The hectic procedure of transporting tens of thousands of migrants from Croatia to Slovenia has created tensions between the neighboring EU countries.

Slovenia, which has been struggling to cope with the influx, has accused Croatia of uncontrolled dispatch of people to its border.
Slovenia's foreign minister has hinted that the small country may erect a fence along its border with Croatia to stem the influx of tens of thousands of refugees and other migrants.

Karl Erjavec said Tuesday some 12,000-13,000 migrants have been arriving daily since Hungary built a fence on the border with Croatia and the flow was redirected to Slovenia earlier this month.

He says "we don't want them (the migrants) to be dispersed along the length of the border. Certain impediments need to be set up to prevent that. There are various technical possibilities."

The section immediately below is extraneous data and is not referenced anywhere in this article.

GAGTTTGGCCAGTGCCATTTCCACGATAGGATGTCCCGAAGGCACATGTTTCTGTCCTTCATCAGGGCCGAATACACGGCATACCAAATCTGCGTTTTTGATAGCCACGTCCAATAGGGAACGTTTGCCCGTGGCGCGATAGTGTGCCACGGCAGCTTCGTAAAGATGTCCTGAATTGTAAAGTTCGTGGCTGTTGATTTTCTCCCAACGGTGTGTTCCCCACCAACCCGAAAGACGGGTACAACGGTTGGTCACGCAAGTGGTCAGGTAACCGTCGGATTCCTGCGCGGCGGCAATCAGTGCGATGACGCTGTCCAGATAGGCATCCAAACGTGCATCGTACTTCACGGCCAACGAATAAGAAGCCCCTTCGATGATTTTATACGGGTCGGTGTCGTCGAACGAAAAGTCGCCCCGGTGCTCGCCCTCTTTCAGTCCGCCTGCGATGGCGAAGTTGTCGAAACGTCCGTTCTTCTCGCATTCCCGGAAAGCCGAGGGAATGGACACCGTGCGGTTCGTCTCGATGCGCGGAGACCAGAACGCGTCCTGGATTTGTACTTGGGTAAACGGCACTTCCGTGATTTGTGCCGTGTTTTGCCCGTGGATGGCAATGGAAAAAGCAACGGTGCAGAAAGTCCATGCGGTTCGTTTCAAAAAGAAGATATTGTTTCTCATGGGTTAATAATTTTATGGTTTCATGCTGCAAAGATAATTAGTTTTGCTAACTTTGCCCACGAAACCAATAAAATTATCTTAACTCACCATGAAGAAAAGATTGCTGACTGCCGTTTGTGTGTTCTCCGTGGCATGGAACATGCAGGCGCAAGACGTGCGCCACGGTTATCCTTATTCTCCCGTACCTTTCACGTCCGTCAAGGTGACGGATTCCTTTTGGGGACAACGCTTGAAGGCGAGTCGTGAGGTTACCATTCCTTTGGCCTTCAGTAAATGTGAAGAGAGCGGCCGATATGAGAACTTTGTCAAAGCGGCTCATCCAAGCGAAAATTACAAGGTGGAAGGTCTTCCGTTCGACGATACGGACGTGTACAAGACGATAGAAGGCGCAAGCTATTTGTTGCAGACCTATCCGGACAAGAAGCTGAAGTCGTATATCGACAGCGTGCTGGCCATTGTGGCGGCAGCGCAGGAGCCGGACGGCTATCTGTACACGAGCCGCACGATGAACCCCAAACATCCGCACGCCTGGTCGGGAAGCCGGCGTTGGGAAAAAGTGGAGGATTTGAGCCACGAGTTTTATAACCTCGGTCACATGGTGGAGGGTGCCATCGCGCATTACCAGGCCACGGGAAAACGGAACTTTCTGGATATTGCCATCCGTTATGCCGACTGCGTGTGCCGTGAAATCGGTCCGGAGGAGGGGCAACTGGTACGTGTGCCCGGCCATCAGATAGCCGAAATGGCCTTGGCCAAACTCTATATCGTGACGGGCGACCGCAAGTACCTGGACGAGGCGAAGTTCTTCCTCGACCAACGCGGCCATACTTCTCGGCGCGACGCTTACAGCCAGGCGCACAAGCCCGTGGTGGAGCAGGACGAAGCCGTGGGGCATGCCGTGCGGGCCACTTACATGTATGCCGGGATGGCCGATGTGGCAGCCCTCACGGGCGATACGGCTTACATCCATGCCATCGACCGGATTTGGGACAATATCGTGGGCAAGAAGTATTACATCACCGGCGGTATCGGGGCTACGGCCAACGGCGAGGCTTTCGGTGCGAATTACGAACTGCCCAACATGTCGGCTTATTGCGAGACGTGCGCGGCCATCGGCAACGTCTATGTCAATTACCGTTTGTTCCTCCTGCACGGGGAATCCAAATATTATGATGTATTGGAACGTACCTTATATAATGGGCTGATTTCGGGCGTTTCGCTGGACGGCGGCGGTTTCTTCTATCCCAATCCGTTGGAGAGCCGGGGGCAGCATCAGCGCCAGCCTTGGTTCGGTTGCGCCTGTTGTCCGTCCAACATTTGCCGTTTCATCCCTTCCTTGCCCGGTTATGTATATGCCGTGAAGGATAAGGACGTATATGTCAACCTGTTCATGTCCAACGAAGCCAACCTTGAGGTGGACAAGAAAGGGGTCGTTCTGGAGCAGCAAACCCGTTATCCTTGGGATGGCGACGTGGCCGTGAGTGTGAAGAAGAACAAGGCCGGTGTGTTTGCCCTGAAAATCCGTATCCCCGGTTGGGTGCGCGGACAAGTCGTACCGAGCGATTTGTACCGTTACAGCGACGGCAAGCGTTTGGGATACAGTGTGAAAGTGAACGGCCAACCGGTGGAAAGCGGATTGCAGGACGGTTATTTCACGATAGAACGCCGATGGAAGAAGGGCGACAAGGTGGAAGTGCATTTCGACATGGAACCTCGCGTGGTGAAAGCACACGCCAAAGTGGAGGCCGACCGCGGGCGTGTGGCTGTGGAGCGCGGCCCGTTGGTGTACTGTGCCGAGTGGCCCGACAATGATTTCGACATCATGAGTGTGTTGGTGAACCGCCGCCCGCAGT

Erjavec says he does not want to elaborate what those blockades would be, but added: "You can guess at what can be used to impede."

Around 84,000 people have crossed into Slovenia from Croatia since Oct. 16.

The Netherlands
A Dutch town has postponed a meeting to discuss crisis accommodation for asylum seekers amid reports that far-right protesters planned to attend.

In a statement, Harlingen municipality says the information evening scheduled for Tuesday has been pushed back to next month "after it became clear that members of the Netherlands People's Union wanted to attend."

The group, known by its Dutch acronym NVU, is a minority far right group that is demanding the Netherlands close its borders to all migrants. The group reportedly has been sending members to other towns to protest against the possible arrival of migrants.